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The Spohr Collection
Jacques MOREL (1700-1749)
Chaconne en trio [06:20]
Johann Sebastian BACH (1685-1750)
Trio sonata in G (BWV 525) [13:55]
Jean-Marie LECLAIR (1697-1764)
Sonata in A, op. 1,5 (transposed to G major) [10:11]
Jacques Martin HOTTETERRE 'le Romain' (1673-1763)
Prelude - Ppourquoy, doux rossignol [03:07]
Prelude - L'autre jour mam Cloris [03:40]
Jean-Baptiste BARRIÈRE (1707-1747)
Sonata a tre No. 2 in d minor [08:20]
Georg Philipp TELEMANN (1681-1767)
Fantasia No. 8 in e minor (TWV 40,9) [04:16]
Methodical Sonata No. 3 in e minor (TWV 41,e2) [10:56]
Pietro Antonio LOCATELLI (1695-1764)
Sonata in C, op. 2,1 [08:43]
Ashley Solomon (historical flutes)
Reiko Ichise (viola da gamba)
David Miller (theorbo)
Julian Perkins (harpsichord)
rec. 2019, Remonstrantse Kerk, Renswoude, Netherlands
Reviewed as 16/44 download with pdf booklet from Outhere

For representatives of historical performance practice, historical instruments were always one of the main sources of inspiration. In many ways these were fundamentally different from the instruments commonly used in their time. In the early stages of historical performance practice, labels released recordings on instruments from museums or from private collections. In the course of time, more and more copies of such instruments became available for everyday practice as well as for concerts and recordings. Only a few performers had the opportunity to play real historical instruments. Especially the players of wind instruments had to rely on copies, as many original instruments are not in playing condition or are far too precious and too fragile to be used for concerts and recordings.

Today, the art of copying historical instruments has reached such a level that they are almost equal to the originals. However, as Ashley Solomon states in the booklet to the present recording, some compromises are inevitable in the interest of intonation and reliability. "[This] can unfortunately change the personality and character of the instrument." No wonder, then, that he was very excited when he became acquainted with a large private collection of historical flutes in Germany. Thanks to the generosity of the owner, he was able to use nine different flutes, built between around 1680 and circa 1735, for a recording of flute pieces by French, German and Italian composers. "[It] is not only the excitement of playing instruments built when the music was composed but also their unique playing qualities which captivate, attracting the player to struggle with, tame and ultimately delight in performing on such exquisite original instruments."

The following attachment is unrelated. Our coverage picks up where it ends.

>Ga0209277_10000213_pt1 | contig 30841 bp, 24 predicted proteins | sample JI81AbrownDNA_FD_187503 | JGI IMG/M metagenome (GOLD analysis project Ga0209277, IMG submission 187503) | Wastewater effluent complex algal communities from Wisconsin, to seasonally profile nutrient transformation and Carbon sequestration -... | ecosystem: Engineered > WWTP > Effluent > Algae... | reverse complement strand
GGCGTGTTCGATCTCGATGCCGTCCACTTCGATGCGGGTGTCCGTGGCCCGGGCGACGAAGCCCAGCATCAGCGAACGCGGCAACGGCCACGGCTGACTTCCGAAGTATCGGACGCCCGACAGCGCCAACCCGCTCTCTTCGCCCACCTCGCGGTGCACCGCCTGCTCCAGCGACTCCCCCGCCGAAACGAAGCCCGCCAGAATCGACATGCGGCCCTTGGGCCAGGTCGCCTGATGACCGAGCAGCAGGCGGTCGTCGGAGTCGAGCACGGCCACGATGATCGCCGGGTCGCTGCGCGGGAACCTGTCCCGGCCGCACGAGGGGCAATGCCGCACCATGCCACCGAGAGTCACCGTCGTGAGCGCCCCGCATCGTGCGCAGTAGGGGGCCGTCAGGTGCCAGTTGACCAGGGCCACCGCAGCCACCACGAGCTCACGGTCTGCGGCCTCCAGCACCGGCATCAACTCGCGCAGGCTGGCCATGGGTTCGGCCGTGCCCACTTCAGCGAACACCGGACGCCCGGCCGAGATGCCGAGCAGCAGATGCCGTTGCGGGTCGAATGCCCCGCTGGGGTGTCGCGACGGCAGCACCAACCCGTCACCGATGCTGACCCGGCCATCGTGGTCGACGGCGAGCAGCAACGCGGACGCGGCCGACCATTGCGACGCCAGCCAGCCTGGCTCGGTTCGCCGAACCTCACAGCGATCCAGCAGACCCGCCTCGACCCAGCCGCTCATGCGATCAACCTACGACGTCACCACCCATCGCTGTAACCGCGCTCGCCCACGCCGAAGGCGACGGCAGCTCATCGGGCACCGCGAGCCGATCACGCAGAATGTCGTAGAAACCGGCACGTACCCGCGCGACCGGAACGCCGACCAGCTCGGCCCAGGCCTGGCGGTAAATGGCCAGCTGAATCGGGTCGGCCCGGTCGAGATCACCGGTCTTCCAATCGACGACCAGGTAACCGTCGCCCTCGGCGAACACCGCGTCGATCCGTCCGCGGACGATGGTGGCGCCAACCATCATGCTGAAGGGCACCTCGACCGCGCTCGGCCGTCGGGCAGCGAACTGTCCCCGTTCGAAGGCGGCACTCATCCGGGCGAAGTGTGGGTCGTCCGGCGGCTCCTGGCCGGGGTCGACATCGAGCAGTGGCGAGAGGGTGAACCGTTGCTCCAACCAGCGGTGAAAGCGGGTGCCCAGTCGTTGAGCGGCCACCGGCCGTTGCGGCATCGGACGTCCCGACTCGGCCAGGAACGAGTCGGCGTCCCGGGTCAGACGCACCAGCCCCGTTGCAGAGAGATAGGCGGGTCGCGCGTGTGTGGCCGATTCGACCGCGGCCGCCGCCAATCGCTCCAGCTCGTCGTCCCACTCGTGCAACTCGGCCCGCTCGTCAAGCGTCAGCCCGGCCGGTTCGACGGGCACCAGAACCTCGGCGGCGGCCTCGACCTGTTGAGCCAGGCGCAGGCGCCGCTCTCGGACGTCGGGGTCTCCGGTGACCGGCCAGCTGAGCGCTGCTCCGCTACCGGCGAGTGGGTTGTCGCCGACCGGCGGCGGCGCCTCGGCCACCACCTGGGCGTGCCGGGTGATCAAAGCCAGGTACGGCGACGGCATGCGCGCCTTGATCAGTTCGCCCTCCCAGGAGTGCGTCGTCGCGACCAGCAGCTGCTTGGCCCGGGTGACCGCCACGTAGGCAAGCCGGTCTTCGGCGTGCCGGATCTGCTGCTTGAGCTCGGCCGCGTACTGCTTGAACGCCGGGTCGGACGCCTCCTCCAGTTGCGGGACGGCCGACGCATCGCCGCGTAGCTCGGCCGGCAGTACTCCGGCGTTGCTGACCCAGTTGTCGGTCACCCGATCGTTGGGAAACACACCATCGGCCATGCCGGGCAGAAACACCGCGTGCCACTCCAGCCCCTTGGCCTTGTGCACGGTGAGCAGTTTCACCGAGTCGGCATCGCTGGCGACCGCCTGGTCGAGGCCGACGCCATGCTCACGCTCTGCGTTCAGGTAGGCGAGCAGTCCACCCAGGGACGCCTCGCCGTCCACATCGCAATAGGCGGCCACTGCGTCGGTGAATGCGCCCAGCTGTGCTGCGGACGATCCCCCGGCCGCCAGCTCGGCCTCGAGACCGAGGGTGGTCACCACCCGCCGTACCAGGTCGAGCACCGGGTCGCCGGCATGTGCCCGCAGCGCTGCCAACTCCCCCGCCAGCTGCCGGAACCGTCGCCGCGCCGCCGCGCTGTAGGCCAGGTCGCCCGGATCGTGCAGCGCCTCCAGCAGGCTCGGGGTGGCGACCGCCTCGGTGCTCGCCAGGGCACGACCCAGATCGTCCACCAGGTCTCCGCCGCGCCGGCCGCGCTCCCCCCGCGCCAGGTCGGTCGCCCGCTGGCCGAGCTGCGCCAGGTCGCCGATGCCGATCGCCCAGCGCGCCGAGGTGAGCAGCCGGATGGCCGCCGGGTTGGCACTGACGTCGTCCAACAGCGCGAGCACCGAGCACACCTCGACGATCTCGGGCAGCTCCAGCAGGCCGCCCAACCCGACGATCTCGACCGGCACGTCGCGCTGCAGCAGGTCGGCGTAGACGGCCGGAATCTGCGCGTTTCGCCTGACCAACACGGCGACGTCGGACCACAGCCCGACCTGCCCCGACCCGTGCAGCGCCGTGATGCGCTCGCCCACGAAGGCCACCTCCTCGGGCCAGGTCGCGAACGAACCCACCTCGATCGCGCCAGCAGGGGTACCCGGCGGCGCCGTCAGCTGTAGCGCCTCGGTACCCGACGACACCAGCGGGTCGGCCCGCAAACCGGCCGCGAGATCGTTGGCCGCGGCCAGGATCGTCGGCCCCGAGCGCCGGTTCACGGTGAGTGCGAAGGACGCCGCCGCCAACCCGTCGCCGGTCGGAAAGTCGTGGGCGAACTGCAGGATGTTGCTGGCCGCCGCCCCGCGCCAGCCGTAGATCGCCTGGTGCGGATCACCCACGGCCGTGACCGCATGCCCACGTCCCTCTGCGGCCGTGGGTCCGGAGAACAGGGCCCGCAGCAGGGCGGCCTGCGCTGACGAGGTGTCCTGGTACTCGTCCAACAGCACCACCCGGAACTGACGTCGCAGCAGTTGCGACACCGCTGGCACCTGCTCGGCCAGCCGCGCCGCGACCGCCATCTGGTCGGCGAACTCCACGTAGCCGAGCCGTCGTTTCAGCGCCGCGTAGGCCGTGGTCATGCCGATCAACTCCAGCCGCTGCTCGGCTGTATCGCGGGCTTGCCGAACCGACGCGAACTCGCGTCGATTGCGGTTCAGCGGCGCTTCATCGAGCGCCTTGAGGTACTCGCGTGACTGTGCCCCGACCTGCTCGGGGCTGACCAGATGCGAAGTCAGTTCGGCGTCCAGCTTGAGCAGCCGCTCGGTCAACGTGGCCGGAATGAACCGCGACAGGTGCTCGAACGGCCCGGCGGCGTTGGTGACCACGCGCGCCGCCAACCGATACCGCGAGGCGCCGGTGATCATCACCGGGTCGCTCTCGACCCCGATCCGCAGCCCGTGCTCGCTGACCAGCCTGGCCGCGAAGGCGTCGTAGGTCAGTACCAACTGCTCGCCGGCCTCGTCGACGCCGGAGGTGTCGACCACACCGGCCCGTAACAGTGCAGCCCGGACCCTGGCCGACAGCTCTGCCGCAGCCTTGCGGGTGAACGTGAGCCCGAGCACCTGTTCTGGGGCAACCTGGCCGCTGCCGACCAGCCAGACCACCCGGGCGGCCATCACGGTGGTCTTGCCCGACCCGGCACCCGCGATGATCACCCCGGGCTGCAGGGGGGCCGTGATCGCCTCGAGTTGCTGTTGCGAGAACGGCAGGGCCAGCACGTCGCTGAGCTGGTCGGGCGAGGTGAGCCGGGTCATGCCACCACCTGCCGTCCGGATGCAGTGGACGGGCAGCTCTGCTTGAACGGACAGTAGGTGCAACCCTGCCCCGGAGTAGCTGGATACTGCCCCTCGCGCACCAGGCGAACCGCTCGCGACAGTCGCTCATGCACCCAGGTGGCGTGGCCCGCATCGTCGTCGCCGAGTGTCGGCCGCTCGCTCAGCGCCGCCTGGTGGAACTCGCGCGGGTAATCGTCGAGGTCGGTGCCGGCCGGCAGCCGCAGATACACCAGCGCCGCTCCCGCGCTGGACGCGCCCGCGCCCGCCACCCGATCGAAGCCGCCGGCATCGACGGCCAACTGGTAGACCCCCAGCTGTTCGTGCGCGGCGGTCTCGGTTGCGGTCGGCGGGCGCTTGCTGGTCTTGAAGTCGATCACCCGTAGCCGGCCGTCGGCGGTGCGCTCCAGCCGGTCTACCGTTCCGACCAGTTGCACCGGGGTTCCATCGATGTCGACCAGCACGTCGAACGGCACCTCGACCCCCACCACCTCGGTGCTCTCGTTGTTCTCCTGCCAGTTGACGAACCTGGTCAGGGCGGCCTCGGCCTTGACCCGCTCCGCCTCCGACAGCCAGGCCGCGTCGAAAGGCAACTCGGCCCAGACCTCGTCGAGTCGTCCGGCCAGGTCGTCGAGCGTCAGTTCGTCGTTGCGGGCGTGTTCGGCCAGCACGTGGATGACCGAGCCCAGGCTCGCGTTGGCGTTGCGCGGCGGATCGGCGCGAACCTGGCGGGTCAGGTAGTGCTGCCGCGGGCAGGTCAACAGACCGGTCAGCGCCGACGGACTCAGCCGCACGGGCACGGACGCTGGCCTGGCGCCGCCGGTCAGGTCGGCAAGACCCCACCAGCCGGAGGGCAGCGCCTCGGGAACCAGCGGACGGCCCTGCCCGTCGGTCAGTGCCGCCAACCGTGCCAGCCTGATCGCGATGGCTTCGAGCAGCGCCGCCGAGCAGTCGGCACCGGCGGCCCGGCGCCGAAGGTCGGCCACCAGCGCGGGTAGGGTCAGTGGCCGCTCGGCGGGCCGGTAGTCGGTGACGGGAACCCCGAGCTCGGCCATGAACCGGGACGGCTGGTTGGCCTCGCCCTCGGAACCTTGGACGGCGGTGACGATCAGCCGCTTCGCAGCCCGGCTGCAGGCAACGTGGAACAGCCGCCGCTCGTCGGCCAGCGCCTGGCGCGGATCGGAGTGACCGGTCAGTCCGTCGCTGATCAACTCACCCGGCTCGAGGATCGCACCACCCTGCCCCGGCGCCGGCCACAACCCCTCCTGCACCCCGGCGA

The booklet includes short descriptions and pictures of the instruments used for this recording. This is most interesting for those interested in the transverse flute and those who play the flute themselves. For the general listener, it is the music which will be the main attraction of this disc. Not often one is able to hear music on the instruments for which it may have been originally written. Ashley Solomon has made a representative selection of music from various regions, representing the different styles across Europe. There is certainly a large repertoire to choose from, as the flute became one of the most fashionable instruments in the course of the first half of the 18th century. France is particularly well represented as here the flute was more popular than anywhere else. This explains why Jean-Marie Leclair, himself a virtuosic violinist, whose oeuvre comprises almost exclusively pieces for his own instrument, indicates in several sonatas that they can be played on the flute as well. Solomon selected a sonata which has no such indication, and therefore transposed the Sonata V from the Op. 1 from A to G major. In two further French pieces, the flute is partnered by a viola da gamba in a trio texture (Morel, Barrière). One of the main exponents of the 'new' transverse flute was Jacques Martin Hotteterre 'le Romain'. He has left a considerable corpus of music for the flute, although many pieces can also be played on other instruments, such as the 'old-fashioned' recorder and the oboe. Here we get several specimens of a popular genre at the time: arrangements of vocal pieces, called airs or brunettes. These are mostly taken from a large corpus of airs de cour, a common genre of the 17th century. Such pieces, as well as the sonatas previously mentioned, were mainly intended for amateurs.